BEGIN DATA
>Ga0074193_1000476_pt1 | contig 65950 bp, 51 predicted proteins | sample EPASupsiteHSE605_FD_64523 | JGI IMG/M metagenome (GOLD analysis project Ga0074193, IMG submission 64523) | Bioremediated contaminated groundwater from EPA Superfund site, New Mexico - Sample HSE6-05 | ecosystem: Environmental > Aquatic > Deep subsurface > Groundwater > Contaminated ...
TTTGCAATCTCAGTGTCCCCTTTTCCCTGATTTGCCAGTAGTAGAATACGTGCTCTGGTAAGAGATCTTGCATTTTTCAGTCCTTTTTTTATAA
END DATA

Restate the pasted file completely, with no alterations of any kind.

>Ga0074193_1000476_pt1 | contig 65950 bp, 51 predicted proteins | sample EPASupsiteHSE605_FD_64523 | JGI IMG/M metagenome (GOLD analysis project Ga0074193, IMG submission 64523) | Bioremediated contaminated groundwater from EPA Superfund site, New Mexico - Sample HSE6-05 | ecosystem: Environmental > Aquatic > Deep subsurface > Groundwater > Contaminated ...
TTTGCAATCTCAGTGTCCCCTTTTCCCTGATTTGCCAGTAGTAGAATACGTGCTCTGGTAAGAGATCTTGCATTTTTCAGTCCTTTTTTTATAA